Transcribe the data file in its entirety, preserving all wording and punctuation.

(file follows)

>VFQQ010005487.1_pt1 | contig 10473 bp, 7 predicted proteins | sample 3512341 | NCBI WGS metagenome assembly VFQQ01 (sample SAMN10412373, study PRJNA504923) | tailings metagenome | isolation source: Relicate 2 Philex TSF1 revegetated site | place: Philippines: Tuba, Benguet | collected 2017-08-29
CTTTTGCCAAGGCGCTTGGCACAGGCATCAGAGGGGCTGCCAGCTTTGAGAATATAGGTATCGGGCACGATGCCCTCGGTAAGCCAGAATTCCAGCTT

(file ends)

>VFQQ010005487.1_pt1 | contig 10473 bp, 7 predicted proteins | sample 3512341 | NCBI WGS metagenome assembly VFQQ01 (sample SAMN10412373, study PRJNA504923) | tailings metagenome | isolation source: Relicate 2 Philex TSF1 revegetated site | place: Philippines: Tuba, Benguet | collected 2017-08-29
CTTTTGCCAAGGCGCTTGGCACAGGCATCAGAGGGGCTGCCAGCTTTGAGAATATAGGTATCGGGCACGATGCCCTCGGTAAGCCAGAATTCCAGCTT